Tuesday, October 6, 2009

Miss Leslie and the film projector

I've been taking Will to our main library's free kids' programs since she was 8 months old. I cannot say enough good things about "Books and Babies" and then, "Toddler Time." The pace of the programs, the age-appropriate activities, the mix of songs and stories and now, a craft. I have always been impressed with the quality of these free opportunities for early literacy in the community.

But the central library is not the same as a nearby branch of the same system, it seems.

Half the fun of the program has been hanging out with my mom friend and her daughter after each class. We bring the girls a snack and they have a chance to run around while we chat. So when her teaching schedule interfered with the fall toddler class, we decided to sign up for the session at a different library branch.

Well. Apparently, my friend was the thirteenth person to sign up for a twelve child class. She was put on a waiting list and asked to wait upstairs until they saw if there were any openings. She and her child were ushered in when a couple of kids didn't show up, but as they settled in beside me and Will, we heard an unearthly shrieking sound.

"You hoo! Excuse me? Hello! You there!"

Suddenly we realized a woman was directing her bird-calls in our direction.

"Move into the middle! I need to be able to get down the sides of the room in the dark!"

We herded the girls and ourselves away from the edges of the group as she strided towards the front.

"I have been running these programs for over thirty years," she announced proudly. "Somewhere along the road the children started calling me Miss Leslie, and it has been Miss Leslie ever since."

Gazing around, I saw that the room was set up as a kind of shrine, covered in bulletin boards with "Thank you, Miss Leslie!" and "We love you, Miss Leslie" cards and posters.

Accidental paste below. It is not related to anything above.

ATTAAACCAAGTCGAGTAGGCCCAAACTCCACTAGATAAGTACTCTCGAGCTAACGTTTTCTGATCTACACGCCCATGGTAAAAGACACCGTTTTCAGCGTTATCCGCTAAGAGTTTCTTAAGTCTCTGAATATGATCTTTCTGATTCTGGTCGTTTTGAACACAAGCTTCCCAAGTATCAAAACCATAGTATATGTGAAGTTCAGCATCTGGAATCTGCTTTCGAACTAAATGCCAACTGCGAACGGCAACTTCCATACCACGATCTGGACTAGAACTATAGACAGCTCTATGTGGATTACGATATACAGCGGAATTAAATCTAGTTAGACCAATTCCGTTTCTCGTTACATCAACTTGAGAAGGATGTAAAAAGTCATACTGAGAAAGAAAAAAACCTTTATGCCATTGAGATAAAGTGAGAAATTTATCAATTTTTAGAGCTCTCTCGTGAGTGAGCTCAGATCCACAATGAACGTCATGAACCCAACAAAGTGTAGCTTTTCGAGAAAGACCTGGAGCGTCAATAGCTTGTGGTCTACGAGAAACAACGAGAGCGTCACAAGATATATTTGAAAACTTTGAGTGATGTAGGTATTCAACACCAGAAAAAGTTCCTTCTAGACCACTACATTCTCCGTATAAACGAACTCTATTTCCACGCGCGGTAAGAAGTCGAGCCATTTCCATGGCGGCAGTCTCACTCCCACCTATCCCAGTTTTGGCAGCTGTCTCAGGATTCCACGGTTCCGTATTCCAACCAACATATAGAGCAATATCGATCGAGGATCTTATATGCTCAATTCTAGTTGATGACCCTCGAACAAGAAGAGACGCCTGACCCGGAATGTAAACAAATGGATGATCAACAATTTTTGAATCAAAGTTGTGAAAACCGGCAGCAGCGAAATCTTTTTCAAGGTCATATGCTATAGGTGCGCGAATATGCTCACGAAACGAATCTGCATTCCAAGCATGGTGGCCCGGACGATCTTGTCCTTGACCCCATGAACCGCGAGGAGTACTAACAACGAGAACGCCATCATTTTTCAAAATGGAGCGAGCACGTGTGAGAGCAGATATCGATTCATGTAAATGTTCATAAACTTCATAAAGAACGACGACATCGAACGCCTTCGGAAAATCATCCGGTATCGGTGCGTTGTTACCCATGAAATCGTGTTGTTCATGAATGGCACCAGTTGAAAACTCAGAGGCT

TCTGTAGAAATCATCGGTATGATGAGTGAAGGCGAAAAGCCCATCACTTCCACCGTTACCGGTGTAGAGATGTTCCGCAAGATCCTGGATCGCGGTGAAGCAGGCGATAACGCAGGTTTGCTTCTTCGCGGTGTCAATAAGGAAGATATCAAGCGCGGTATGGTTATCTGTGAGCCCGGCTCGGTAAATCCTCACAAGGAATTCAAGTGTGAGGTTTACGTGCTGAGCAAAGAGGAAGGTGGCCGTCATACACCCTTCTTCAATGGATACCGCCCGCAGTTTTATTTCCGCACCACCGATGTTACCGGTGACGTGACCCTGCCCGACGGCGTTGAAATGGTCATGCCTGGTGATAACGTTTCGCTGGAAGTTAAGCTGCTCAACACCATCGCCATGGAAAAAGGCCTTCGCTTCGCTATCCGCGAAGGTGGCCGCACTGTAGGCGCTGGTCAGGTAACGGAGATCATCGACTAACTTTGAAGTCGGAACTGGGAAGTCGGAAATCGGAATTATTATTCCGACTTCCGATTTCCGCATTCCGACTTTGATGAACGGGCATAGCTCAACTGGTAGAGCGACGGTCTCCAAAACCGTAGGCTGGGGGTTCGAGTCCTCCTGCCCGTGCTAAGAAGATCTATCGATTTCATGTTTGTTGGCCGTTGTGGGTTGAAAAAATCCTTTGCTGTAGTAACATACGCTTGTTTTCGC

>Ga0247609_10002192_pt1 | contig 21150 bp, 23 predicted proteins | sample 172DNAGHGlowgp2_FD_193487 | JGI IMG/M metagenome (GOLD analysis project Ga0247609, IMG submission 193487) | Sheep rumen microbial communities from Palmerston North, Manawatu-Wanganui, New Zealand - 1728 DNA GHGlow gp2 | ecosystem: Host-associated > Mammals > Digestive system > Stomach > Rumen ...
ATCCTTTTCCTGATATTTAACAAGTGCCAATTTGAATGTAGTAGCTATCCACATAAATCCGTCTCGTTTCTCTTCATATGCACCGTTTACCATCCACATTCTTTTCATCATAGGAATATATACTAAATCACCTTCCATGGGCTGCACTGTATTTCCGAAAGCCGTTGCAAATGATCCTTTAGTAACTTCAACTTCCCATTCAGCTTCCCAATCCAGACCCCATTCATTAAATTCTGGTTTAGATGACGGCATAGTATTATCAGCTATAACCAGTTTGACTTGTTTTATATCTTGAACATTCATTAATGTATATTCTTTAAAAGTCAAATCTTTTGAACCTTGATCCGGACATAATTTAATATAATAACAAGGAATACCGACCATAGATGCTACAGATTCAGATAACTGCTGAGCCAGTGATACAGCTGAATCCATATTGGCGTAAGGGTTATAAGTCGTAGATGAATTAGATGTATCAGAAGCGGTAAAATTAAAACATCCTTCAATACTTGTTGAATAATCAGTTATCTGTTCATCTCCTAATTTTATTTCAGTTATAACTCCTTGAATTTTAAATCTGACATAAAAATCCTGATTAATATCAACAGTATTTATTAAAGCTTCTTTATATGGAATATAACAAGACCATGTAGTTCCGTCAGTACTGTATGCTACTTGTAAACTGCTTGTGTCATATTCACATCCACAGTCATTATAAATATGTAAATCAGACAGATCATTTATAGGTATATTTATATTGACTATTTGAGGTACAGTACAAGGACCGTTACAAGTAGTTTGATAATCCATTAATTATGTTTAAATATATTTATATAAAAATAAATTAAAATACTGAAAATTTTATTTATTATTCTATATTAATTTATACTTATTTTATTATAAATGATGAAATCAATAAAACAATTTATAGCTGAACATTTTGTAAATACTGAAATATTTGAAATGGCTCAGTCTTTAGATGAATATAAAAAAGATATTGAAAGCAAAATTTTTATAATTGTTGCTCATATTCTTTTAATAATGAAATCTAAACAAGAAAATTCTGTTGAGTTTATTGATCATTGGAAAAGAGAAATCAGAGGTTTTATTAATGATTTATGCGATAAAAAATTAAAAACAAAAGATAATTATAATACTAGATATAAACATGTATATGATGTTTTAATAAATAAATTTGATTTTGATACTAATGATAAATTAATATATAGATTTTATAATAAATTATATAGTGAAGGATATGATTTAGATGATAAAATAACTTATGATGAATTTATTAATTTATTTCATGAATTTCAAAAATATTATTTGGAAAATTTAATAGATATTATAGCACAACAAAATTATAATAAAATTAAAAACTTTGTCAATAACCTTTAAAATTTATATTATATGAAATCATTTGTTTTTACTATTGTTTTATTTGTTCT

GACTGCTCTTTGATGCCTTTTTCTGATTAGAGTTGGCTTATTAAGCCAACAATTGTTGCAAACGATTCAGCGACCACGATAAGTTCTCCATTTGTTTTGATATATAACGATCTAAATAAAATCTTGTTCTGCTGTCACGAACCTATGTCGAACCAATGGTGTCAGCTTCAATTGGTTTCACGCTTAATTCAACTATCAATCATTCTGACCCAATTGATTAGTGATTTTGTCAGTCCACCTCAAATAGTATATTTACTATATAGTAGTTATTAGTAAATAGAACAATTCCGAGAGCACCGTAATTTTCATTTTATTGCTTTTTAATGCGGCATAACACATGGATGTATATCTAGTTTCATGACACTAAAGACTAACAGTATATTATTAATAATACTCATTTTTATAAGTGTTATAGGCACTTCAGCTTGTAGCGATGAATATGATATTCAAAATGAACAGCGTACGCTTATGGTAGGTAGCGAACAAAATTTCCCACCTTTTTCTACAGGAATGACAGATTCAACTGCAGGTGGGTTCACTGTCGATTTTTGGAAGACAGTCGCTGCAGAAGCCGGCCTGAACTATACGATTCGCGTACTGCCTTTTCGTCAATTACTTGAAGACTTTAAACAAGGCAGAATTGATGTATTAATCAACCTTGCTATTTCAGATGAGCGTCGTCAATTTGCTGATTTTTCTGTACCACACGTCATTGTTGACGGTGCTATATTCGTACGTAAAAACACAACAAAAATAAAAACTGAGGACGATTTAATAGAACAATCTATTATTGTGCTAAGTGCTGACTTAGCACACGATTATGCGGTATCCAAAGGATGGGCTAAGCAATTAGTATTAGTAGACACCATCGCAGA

Miss Leslie - who was at least 60 years old - continued. "I have set out a pile of red paper apples at the back of the room. Take one every week and write down the titles of the three books you read to your child. Then bring them back, and at the end of the session this tree--" she pointed to one of the bulletin boards,"--will be literally overflowing with apples. The children love it."

My friend leaned towards me: "Three books? We read seven just waiting to be called in."

Miss Leslie then proceeded to have one of the children - "oh, angel!" - help her match two of the same cut out leaves on the floor in front of her. Then each child was given a leaf and had to go up to the front of the room in a mad rush to try to match her leaf. Will, who can match 36 different paintings in a game at home, would only put her leaf next to the nearest one, while her friend refused to go up to the front alone.

"This is very challenging for the children." Miss Leslie tried to soothe us in case we were panicking because our children couldn't complete the task. "Very challenging for the little ones!"

After that chaos, Miss Leslie pulled out a felt board and told a story completely unrelated to leaves or fall; instead, it was about a little duck trying to make the sounds of the other animals in the barnyard. Then she picked up the picture book from beside her chair - covered in pictures of autumn leaves - looked at her watch and tucked the book under her arm.

I knew that the craft, at least, was about leaves, as I could see the photocopies of trees and the cups full of crayons set out on the side table. But instead of directing the children to the table, Miss Leslie shushed them and announced it was time for the movie.

"Movie?" I raised my eyebrows at my friend and listened to Miss Leslie gush about their collection of old Disney films - the only library to have them - and how the children loved the films, just loved them. Then she walked to the back of the room, turned out the lights and turned on - wait for it - the film projector.

And the room full of 2 and 3 year olds watched this for seven minutes:

Nothing to do with fall or leaves or early literary or even 2 year-olds. But Miss Leslie has been doing this for years, and boy, was Miss Leslie proud.

No comments: